Alert March 11, 2008

Interest Calculations Do Not Violate California Unfair Competition Law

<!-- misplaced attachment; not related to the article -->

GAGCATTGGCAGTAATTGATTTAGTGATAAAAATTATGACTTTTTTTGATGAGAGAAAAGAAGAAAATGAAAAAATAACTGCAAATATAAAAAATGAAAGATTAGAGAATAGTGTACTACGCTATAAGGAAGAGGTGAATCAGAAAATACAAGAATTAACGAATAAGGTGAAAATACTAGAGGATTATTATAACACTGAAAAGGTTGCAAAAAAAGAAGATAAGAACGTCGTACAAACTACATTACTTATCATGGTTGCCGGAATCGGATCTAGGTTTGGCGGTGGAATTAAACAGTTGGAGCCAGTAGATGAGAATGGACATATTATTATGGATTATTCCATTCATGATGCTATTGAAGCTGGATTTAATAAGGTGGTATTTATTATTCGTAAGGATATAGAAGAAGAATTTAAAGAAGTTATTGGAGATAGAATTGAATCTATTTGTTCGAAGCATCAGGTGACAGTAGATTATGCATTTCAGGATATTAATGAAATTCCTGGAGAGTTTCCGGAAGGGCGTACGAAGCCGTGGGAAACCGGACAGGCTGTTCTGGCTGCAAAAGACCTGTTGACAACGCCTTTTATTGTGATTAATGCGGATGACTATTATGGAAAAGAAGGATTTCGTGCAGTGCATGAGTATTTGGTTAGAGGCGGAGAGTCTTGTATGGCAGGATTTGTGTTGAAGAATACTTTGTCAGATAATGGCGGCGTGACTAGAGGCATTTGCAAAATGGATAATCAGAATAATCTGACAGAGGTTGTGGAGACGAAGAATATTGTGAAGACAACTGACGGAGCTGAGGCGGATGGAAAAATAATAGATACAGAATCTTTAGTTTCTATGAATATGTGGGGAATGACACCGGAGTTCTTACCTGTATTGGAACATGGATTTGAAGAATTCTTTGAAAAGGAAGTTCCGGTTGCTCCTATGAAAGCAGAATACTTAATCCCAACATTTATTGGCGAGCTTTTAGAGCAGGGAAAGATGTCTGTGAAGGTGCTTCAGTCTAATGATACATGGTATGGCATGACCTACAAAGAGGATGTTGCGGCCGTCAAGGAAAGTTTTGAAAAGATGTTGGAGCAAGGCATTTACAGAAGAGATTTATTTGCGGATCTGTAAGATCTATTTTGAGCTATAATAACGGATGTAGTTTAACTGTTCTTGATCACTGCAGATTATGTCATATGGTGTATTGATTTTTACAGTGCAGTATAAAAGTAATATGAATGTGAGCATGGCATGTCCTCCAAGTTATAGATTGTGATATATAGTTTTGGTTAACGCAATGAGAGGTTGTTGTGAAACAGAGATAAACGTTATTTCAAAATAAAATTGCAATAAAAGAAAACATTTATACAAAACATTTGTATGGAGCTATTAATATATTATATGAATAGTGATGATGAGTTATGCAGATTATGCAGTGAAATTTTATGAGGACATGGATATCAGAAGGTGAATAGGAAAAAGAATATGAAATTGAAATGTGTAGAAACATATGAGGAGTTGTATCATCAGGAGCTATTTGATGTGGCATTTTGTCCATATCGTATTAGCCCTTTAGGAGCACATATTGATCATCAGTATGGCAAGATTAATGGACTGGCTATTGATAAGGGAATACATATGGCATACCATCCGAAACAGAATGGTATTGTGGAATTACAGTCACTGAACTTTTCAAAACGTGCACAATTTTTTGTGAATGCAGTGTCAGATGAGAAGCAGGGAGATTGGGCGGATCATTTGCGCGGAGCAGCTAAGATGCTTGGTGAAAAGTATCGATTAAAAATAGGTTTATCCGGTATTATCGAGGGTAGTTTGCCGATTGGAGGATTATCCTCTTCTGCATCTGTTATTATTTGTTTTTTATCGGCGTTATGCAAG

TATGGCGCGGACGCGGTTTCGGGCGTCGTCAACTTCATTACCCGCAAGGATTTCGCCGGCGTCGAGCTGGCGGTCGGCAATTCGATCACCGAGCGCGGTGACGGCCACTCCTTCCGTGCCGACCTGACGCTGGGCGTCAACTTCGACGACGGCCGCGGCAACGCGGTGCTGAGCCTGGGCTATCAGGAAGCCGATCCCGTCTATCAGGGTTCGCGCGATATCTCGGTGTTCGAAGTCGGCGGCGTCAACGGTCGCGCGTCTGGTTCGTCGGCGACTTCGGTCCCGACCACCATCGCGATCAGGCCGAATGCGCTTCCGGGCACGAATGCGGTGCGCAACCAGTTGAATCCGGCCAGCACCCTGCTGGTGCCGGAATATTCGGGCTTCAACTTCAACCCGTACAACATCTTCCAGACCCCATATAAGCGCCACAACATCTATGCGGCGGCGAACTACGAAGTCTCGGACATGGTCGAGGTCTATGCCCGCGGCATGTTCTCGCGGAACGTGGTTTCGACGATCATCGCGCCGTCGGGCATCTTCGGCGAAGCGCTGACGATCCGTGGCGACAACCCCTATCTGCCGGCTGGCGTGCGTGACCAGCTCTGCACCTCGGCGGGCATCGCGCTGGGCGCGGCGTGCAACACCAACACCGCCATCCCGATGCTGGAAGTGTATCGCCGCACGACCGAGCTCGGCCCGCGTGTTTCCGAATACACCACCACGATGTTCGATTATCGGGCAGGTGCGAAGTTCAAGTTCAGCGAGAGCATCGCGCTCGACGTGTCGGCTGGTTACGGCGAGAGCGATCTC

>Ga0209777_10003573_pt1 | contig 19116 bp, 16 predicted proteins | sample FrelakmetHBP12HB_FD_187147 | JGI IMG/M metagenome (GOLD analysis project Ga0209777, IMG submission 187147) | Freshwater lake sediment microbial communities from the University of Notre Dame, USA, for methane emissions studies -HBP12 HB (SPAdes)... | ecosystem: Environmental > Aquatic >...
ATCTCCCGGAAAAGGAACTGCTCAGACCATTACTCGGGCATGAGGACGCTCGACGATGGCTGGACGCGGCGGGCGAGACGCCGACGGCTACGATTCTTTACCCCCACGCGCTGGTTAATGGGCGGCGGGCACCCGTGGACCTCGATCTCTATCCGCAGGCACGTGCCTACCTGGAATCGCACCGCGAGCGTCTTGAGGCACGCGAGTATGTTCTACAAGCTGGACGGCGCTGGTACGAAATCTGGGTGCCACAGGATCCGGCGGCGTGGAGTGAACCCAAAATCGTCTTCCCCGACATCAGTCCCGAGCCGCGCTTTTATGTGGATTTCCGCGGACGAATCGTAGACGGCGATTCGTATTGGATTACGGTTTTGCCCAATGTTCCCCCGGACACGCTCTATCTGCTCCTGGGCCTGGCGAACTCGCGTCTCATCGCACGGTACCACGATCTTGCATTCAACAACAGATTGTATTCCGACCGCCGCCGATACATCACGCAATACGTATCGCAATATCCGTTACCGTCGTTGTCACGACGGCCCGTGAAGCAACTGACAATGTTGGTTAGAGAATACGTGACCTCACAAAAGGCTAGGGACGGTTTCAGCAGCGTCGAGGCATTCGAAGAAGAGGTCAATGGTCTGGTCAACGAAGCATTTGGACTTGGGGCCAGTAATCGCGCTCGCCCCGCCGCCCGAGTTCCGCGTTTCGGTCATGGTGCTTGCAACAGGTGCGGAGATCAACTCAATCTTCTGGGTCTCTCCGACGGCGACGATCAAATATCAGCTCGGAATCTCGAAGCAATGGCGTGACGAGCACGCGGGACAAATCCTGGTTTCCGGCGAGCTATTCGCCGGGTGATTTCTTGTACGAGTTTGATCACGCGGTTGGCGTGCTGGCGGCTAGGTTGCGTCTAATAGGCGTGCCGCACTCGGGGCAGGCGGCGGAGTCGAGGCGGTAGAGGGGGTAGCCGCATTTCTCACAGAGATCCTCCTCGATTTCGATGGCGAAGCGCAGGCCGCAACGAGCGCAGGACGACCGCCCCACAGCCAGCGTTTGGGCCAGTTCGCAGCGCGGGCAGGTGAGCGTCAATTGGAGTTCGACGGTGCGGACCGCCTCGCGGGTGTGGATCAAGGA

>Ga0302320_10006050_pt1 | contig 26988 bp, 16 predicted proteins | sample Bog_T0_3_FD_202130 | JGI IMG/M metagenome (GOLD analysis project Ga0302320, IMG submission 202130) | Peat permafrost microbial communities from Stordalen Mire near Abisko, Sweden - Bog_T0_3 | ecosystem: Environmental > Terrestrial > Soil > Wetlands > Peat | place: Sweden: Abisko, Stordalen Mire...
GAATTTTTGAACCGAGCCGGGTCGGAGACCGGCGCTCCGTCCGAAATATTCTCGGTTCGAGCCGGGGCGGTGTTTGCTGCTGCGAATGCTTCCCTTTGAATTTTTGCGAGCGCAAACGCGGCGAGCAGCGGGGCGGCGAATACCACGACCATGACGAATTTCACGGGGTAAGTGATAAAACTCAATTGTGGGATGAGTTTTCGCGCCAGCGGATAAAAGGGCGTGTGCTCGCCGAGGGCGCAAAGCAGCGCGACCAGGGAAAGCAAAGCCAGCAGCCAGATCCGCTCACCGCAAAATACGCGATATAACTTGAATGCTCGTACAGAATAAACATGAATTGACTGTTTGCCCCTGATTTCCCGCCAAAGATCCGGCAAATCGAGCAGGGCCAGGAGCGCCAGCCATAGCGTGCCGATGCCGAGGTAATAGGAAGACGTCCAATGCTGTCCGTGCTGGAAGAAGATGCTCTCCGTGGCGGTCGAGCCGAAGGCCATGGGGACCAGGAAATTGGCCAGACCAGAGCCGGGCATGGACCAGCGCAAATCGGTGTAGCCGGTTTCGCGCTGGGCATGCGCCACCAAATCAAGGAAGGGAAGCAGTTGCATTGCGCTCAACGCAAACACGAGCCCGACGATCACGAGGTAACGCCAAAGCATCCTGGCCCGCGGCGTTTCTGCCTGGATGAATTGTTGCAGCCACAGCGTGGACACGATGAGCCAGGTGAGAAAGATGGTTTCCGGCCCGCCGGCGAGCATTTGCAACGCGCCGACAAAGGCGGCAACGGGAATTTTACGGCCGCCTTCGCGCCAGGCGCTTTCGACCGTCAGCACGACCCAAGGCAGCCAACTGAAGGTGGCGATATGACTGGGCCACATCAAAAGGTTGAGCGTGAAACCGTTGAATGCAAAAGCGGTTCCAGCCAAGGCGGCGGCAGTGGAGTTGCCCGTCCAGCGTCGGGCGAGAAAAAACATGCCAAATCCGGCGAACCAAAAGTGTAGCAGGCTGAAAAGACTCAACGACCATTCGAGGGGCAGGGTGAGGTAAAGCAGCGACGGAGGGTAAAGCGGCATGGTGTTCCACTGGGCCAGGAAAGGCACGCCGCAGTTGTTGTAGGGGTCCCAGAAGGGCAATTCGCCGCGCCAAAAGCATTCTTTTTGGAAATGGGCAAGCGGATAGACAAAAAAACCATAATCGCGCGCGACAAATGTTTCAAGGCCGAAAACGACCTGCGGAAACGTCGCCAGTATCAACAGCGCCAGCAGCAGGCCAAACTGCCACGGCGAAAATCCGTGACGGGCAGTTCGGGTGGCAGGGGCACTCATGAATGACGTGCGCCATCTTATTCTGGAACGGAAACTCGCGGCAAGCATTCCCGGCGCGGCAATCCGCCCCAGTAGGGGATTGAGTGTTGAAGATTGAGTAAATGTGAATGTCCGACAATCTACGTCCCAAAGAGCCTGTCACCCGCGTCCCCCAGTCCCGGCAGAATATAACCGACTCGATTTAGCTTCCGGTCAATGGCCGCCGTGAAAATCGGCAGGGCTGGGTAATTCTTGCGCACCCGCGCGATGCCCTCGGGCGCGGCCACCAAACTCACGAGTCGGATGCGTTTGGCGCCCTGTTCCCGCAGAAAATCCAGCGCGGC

A California appeals court has affirmed summary judgment for Wells Fargo in an action challenging the practice of calculating interest charges on mortgage loans based on a uniform, 30.4-day monthly unit rather than the actual number of days in the month. Plaintiff alleged the practice violated California’s Unfair Competition Law. The court found the lender’s actions did not threaten competition because nearly every mortgage lender uses the same 30.4-day calculation method. The court also found that uniform monthly calculations allow for efficient sales in the secondary mortgage market, which benefits consumers and competition and outweighs the insubstantial injury, if any, on plaintiff. Further, the court concluded that, because the lender “realized no net monetary benefit by using the uniform month,” the 30.4-day method did not violate the UCL. Click here for a copy of Puentes v. Wells Fargo Home Mortgage, Inc., No. D049800, (Cal. 4th App. Dist. Feb. 28, 2008).